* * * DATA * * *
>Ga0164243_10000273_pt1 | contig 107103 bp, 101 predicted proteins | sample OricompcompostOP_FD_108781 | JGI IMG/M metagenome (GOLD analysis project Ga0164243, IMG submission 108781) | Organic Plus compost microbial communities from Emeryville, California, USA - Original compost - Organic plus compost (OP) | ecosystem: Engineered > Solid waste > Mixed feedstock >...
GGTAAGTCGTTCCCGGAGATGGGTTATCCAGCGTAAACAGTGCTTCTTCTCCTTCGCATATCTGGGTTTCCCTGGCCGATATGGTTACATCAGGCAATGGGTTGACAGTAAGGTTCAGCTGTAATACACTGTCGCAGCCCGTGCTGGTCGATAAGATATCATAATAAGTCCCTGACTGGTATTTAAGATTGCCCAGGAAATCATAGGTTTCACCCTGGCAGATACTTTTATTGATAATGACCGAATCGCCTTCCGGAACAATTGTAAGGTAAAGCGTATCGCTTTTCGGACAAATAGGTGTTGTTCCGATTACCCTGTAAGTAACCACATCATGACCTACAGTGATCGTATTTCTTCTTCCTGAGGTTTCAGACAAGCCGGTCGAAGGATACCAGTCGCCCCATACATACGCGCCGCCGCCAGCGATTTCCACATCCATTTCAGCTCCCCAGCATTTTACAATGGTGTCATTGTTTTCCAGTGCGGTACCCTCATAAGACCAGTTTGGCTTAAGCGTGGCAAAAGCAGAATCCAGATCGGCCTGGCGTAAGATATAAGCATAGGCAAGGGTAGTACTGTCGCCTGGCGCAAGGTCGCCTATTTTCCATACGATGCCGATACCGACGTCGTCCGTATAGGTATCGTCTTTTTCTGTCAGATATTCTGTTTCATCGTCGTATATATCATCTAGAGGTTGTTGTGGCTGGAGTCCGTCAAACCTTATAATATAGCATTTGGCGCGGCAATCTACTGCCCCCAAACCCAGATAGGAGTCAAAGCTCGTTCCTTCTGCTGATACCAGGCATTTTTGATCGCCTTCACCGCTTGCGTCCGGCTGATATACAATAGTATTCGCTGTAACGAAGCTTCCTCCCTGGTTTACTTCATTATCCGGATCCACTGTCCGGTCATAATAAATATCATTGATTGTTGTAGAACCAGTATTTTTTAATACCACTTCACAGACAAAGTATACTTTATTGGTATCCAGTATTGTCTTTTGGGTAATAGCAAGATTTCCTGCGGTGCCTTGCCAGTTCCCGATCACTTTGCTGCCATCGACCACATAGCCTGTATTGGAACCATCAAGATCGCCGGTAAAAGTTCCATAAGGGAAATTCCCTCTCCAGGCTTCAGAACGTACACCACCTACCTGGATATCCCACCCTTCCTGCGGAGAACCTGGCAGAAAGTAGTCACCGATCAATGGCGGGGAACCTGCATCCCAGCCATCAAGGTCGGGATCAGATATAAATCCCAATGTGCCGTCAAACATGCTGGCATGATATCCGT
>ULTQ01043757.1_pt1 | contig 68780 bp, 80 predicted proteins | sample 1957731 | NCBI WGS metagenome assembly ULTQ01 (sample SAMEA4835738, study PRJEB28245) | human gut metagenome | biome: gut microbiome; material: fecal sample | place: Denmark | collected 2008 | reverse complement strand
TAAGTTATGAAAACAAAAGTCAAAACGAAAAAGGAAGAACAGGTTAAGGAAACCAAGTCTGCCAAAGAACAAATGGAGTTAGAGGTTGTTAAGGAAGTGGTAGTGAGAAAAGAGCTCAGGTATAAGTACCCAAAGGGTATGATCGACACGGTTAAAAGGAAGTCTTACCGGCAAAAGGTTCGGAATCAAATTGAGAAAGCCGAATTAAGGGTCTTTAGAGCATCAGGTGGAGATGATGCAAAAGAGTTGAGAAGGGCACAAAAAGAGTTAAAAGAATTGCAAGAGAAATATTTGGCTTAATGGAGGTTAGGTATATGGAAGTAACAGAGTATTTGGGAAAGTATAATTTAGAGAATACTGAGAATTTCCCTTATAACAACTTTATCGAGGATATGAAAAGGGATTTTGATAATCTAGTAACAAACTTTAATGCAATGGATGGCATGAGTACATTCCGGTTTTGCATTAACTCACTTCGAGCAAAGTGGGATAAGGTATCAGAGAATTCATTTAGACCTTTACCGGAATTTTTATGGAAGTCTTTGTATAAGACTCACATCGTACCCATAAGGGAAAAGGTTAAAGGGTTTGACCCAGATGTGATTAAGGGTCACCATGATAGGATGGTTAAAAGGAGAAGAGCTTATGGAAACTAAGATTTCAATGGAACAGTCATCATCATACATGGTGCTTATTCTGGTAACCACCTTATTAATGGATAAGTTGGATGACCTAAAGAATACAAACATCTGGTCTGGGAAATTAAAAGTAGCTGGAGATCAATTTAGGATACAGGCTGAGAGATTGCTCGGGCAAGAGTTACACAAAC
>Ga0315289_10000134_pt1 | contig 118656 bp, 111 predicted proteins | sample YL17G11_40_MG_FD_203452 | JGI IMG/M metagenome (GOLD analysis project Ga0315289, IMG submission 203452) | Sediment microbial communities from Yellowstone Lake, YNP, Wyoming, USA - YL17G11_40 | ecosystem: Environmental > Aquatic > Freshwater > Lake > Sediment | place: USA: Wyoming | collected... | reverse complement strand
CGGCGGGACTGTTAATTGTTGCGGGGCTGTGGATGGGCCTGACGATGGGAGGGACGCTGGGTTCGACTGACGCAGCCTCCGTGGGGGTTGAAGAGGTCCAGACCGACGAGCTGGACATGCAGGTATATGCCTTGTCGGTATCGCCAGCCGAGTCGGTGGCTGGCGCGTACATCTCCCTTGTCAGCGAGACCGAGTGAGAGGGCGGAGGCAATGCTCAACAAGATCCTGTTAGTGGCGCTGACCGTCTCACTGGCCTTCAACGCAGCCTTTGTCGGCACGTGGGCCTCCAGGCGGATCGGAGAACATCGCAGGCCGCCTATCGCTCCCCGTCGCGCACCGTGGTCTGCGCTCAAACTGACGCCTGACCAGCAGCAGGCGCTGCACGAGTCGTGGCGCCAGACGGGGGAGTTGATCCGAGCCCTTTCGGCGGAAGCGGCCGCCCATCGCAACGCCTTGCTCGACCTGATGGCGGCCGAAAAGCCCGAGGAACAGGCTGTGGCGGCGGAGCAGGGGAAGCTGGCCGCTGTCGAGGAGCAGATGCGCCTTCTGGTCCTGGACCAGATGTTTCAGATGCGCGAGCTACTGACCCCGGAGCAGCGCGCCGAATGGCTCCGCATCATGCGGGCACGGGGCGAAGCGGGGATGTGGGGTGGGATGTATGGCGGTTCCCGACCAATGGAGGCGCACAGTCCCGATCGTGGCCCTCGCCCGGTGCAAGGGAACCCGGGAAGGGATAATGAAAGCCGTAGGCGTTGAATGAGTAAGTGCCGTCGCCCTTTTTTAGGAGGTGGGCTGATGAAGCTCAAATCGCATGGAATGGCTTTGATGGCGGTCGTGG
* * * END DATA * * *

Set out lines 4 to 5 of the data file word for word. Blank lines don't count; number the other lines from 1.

TAAGTTATGAAAACAAAAGTCAAAACGAAAAAGGAAGAACAGGTTAAGGAAACCAAGTCTGCCAAAGAACAAATGGAGTTAGAGGTTGTTAAGGAAGTGGTAGTGAGAAAAGAGCTCAGGTATAAGTACCCAAAGGGTATGATCGACACGGTTAAAAGGAAGTCTTACCGGCAAAAGGTTCGGAATCAAATTGAGAAAGCCGAATTAAGGGTCTTTAGAGCATCAGGTGGAGATGATGCAAAAGAGTTGAGAAGGGCACAAAAAGAGTTAAAAGAATTGCAAGAGAAATATTTGGCTTAATGGAGGTTAGGTATATGGAAGTAACAGAGTATTTGGGAAAGTATAATTTAGAGAATACTGAGAATTTCCCTTATAACAACTTTATCGAGGATATGAAAAGGGATTTTGATAATCTAGTAACAAACTTTAATGCAATGGATGGCATGAGTACATTCCGGTTTTGCATTAACTCACTTCGAGCAAAGTGGGATAAGGTATCAGAGAATTCATTTAGACCTTTACCGGAATTTTTATGGAAGTCTTTGTATAAGACTCACATCGTACCCATAAGGGAAAAGGTTAAAGGGTTTGACCCAGATGTGATTAAGGGTCACCATGATAGGATGGTTAAAAGGAGAAGAGCTTATGGAAACTAAGATTTCAATGGAACAGTCATCATCATACATGGTGCTTATTCTGGTAACCACCTTATTAATGGATAAGTTGGATGACCTAAAGAATACAAACATCTGGTCTGGGAAATTAAAAGTAGCTGGAGATCAATTTAGGATACAGGCTGAGAGATTGCTCGGGCAAGAGTTACACAAAC
>Ga0315289_10000134_pt1 | contig 118656 bp, 111 predicted proteins | sample YL17G11_40_MG_FD_203452 | JGI IMG/M metagenome (GOLD analysis project Ga0315289, IMG submission 203452) | Sediment microbial communities from Yellowstone Lake, YNP, Wyoming, USA - YL17G11_40 | ecosystem: Environmental > Aquatic > Freshwater > Lake > Sediment | place: USA: Wyoming | collected... | reverse complement strand